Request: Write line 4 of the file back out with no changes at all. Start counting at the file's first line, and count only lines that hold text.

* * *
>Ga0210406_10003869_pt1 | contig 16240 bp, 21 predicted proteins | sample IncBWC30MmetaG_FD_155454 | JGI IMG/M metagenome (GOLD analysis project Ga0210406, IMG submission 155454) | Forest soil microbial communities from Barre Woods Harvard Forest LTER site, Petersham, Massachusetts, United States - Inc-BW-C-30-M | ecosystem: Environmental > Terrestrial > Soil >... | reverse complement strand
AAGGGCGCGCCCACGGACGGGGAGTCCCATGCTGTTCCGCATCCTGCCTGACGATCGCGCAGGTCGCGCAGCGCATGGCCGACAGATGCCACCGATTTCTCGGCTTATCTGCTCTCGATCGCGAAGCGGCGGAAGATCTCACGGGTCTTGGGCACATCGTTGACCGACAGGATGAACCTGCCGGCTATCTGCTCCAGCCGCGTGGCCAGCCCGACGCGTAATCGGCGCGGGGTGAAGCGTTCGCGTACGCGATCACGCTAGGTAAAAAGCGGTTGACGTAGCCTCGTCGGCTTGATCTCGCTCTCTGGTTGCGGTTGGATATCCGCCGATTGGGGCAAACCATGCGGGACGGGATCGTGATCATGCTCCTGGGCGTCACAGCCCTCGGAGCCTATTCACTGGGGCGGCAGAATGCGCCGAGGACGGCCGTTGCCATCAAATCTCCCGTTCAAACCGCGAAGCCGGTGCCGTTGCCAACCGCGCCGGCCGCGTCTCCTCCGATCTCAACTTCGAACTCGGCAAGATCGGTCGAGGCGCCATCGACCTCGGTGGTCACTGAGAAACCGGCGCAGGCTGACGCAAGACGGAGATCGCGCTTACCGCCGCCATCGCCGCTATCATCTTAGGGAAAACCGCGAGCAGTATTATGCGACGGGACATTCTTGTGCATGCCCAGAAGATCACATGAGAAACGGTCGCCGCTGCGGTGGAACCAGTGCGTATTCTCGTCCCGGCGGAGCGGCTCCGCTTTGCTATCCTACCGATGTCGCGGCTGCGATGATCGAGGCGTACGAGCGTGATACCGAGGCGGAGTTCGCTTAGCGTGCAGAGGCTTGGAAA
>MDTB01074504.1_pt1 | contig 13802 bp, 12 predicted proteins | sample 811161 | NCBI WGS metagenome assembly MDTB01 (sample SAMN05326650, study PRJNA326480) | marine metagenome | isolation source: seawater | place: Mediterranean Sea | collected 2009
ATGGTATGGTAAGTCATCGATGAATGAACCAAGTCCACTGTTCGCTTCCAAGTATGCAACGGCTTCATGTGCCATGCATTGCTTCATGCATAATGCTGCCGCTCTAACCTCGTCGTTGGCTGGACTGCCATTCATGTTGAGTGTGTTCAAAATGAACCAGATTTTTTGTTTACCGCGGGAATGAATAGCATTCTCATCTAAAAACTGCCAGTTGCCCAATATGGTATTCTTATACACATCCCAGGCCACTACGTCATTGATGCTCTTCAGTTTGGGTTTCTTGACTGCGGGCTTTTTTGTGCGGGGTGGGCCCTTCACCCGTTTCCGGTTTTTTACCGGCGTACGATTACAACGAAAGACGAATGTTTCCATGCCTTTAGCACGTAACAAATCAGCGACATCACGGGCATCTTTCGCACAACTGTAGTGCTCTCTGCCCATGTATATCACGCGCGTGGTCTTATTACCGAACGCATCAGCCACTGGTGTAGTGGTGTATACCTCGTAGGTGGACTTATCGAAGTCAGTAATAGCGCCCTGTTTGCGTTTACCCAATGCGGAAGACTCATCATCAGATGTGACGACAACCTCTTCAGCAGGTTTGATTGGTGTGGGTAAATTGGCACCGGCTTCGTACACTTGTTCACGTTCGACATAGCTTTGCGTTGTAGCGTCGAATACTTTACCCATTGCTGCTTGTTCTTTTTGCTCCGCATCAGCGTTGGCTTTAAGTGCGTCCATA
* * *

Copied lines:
ATGGTATGGTAAGTCATCGATGAATGAACCAAGTCCACTGTTCGCTTCCAAGTATGCAACGGCTTCATGTGCCATGCATTGCTTCATGCATAATGCTGCCGCTCTAACCTCGTCGTTGGCTGGACTGCCATTCATGTTGAGTGTGTTCAAAATGAACCAGATTTTTTGTTTACCGCGGGAATGAATAGCATTCTCATCTAAAAACTGCCAGTTGCCCAATATGGTATTCTTATACACATCCCAGGCCACTACGTCATTGATGCTCTTCAGTTTGGGTTTCTTGACTGCGGGCTTTTTTGTGCGGGGTGGGCCCTTCACCCGTTTCCGGTTTTTTACCGGCGTACGATTACAACGAAAGACGAATGTTTCCATGCCTTTAGCACGTAACAAATCAGCGACATCACGGGCATCTTTCGCACAACTGTAGTGCTCTCTGCCCATGTATATCACGCGCGTGGTCTTATTACCGAACGCATCAGCCACTGGTGTAGTGGTGTATACCTCGTAGGTGGACTTATCGAAGTCAGTAATAGCGCCCTGTTTGCGTTTACCCAATGCGGAAGACTCATCATCAGATGTGACGACAACCTCTTCAGCAGGTTTGATTGGTGTGGGTAAATTGGCACCGGCTTCGTACACTTGTTCACGTTCGACATAGCTTTGCGTTGTAGCGTCGAATACTTTACCCATTGCTGCTTGTTCTTTTTGCTCCGCATCAGCGTTGGCTTTAAGTGCGTCCATA